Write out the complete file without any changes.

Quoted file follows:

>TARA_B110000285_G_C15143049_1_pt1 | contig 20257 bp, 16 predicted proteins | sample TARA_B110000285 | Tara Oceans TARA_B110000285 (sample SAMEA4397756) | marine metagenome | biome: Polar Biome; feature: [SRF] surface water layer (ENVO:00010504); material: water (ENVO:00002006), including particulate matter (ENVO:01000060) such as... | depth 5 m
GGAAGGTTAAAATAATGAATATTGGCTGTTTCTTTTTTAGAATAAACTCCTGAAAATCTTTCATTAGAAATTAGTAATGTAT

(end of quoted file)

>TARA_B110000285_G_C15143049_1_pt1 | contig 20257 bp, 16 predicted proteins | sample TARA_B110000285 | Tara Oceans TARA_B110000285 (sample SAMEA4397756) | marine metagenome | biome: Polar Biome; feature: [SRF] surface water layer (ENVO:00010504); material: water (ENVO:00002006), including particulate matter (ENVO:01000060) such as... | depth 5 m
GGAAGGTTAAAATAATGAATATTGGCTGTTTCTTTTTTAGAATAAACTCCTGAAAATCTTTCATTAGAAATTAGTAATGTAT